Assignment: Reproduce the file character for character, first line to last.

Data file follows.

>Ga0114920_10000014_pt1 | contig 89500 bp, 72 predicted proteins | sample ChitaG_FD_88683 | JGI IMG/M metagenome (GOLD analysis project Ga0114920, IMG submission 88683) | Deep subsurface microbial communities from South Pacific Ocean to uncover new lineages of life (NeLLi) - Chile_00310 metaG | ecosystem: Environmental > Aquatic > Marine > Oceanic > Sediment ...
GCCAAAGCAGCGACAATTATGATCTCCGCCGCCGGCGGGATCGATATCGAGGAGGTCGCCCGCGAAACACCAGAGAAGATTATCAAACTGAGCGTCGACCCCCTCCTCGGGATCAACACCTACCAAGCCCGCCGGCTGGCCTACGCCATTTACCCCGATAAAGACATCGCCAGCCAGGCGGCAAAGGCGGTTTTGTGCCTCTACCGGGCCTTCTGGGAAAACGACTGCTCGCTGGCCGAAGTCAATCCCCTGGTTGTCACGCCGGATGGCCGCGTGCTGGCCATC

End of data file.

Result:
>Ga0114920_10000014_pt1 | contig 89500 bp, 72 predicted proteins | sample ChitaG_FD_88683 | JGI IMG/M metagenome (GOLD analysis project Ga0114920, IMG submission 88683) | Deep subsurface microbial communities from South Pacific Ocean to uncover new lineages of life (NeLLi) - Chile_00310 metaG | ecosystem: Environmental > Aquatic > Marine > Oceanic > Sediment ...
GCCAAAGCAGCGACAATTATGATCTCCGCCGCCGGCGGGATCGATATCGAGGAGGTCGCCCGCGAAACACCAGAGAAGATTATCAAACTGAGCGTCGACCCCCTCCTCGGGATCAACACCTACCAAGCCCGCCGGCTGGCCTACGCCATTTACCCCGATAAAGACATCGCCAGCCAGGCGGCAAAGGCGGTTTTGTGCCTCTACCGGGCCTTCTGGGAAAACGACTGCTCGCTGGCCGAAGTCAATCCCCTGGTTGTCACGCCGGATGGCCGCGTGCTGGCCATC